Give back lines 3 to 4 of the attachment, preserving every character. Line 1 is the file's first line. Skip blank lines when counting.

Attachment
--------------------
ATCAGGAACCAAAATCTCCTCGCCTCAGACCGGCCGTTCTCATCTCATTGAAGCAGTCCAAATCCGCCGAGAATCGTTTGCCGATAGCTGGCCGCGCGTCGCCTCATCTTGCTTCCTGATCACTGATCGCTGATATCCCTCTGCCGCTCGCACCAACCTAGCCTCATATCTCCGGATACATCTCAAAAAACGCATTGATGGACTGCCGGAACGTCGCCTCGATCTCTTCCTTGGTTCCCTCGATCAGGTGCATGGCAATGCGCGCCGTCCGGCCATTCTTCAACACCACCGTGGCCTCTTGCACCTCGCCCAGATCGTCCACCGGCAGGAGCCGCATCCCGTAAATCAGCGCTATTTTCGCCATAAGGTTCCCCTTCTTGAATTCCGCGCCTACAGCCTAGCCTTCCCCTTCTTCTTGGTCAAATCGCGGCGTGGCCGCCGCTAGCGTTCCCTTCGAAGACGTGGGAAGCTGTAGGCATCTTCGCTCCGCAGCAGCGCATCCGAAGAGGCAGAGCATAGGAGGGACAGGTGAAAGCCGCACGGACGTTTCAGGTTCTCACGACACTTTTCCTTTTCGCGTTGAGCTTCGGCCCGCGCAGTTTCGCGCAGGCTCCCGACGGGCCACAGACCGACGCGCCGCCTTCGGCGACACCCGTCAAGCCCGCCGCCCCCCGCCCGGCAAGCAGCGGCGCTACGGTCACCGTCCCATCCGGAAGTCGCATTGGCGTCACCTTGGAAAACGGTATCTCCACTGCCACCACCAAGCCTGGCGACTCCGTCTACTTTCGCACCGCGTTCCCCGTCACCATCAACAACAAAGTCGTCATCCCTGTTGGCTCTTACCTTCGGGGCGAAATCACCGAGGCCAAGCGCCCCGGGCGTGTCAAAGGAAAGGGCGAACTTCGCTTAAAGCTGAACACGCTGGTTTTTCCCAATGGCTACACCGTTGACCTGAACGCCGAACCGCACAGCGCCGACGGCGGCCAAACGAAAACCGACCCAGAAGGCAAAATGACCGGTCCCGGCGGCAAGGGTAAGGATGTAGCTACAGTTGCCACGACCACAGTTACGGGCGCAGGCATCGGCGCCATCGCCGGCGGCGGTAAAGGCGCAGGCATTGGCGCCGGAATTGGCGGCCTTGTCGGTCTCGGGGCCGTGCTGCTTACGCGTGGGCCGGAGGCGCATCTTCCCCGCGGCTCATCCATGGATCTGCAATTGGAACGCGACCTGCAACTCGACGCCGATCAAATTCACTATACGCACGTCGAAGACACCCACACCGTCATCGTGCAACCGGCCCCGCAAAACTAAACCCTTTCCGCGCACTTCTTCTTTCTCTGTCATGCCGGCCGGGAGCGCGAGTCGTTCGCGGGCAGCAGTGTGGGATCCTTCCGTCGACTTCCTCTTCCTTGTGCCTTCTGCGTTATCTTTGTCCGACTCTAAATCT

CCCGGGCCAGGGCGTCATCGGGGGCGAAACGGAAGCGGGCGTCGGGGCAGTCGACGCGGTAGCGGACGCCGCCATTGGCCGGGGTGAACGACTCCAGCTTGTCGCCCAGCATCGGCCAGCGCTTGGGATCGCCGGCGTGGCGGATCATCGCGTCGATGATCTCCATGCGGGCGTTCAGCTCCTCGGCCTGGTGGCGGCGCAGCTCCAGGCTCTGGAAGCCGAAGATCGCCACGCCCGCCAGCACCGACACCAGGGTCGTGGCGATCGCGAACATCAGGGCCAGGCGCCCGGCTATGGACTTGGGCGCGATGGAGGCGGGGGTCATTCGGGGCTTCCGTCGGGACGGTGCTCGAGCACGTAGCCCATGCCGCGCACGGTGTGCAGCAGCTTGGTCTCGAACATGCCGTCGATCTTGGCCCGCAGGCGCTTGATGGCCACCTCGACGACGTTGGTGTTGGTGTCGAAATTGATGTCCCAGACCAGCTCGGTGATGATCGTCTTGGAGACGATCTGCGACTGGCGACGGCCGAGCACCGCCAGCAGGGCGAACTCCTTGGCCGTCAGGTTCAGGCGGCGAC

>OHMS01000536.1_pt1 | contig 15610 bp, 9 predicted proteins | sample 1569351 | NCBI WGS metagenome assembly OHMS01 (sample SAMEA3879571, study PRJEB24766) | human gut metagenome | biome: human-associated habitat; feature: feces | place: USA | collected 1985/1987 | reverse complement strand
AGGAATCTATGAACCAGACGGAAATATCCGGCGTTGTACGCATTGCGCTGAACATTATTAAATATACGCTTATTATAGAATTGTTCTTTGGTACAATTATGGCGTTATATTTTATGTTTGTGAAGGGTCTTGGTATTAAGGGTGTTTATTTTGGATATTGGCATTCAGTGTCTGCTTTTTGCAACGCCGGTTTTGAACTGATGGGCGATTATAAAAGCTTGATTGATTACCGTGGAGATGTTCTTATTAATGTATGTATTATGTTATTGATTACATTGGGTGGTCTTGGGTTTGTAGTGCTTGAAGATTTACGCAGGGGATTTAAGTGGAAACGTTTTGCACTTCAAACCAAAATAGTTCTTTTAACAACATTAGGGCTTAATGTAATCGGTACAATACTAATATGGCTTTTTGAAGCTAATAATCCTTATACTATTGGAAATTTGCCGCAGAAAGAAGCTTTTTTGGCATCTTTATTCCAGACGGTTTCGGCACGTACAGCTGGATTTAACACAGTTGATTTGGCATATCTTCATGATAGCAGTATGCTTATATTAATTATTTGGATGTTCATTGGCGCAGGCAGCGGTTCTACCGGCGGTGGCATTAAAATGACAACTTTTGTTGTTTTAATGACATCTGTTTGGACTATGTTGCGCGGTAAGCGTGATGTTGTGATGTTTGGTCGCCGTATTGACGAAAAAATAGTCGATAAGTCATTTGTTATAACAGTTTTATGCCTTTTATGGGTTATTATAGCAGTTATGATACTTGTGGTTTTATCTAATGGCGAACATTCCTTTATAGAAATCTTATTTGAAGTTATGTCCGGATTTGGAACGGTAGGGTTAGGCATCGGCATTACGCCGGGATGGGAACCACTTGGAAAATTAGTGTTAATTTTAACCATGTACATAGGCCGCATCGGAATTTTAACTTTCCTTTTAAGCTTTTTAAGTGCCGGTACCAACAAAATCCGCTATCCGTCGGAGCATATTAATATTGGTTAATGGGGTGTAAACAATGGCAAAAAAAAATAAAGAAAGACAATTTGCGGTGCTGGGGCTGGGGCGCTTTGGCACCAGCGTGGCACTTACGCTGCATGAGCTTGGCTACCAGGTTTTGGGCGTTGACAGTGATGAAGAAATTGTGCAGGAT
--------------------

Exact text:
>OHMS01000536.1_pt1 | contig 15610 bp, 9 predicted proteins | sample 1569351 | NCBI WGS metagenome assembly OHMS01 (sample SAMEA3879571, study PRJEB24766) | human gut metagenome | biome: human-associated habitat; feature: feces | place: USA | collected 1985/1987 | reverse complement strand
AGGAATCTATGAACCAGACGGAAATATCCGGCGTTGTACGCATTGCGCTGAACATTATTAAATATACGCTTATTATAGAATTGTTCTTTGGTACAATTATGGCGTTATATTTTATGTTTGTGAAGGGTCTTGGTATTAAGGGTGTTTATTTTGGATATTGGCATTCAGTGTCTGCTTTTTGCAACGCCGGTTTTGAACTGATGGGCGATTATAAAAGCTTGATTGATTACCGTGGAGATGTTCTTATTAATGTATGTATTATGTTATTGATTACATTGGGTGGTCTTGGGTTTGTAGTGCTTGAAGATTTACGCAGGGGATTTAAGTGGAAACGTTTTGCACTTCAAACCAAAATAGTTCTTTTAACAACATTAGGGCTTAATGTAATCGGTACAATACTAATATGGCTTTTTGAAGCTAATAATCCTTATACTATTGGAAATTTGCCGCAGAAAGAAGCTTTTTTGGCATCTTTATTCCAGACGGTTTCGGCACGTACAGCTGGATTTAACACAGTTGATTTGGCATATCTTCATGATAGCAGTATGCTTATATTAATTATTTGGATGTTCATTGGCGCAGGCAGCGGTTCTACCGGCGGTGGCATTAAAATGACAACTTTTGTTGTTTTAATGACATCTGTTTGGACTATGTTGCGCGGTAAGCGTGATGTTGTGATGTTTGGTCGCCGTATTGACGAAAAAATAGTCGATAAGTCATTTGTTATAACAGTTTTATGCCTTTTATGGGTTATTATAGCAGTTATGATACTTGTGGTTTTATCTAATGGCGAACATTCCTTTATAGAAATCTTATTTGAAGTTATGTCCGGATTTGGAACGGTAGGGTTAGGCATCGGCATTACGCCGGGATGGGAACCACTTGGAAAATTAGTGTTAATTTTAACCATGTACATAGGCCGCATCGGAATTTTAACTTTCCTTTTAAGCTTTTTAAGTGCCGGTACCAACAAAATCCGCTATCCGTCGGAGCATATTAATATTGGTTAATGGGGTGTAAACAATGGCAAAAAAAAATAAAGAAAGACAATTTGCGGTGCTGGGGCTGGGGCGCTTTGGCACCAGCGTGGCACTTACGCTGCATGAGCTTGGCTACCAGGTTTTGGGCGTTGACAGTGATGAAGAAATTGTGCAGGAT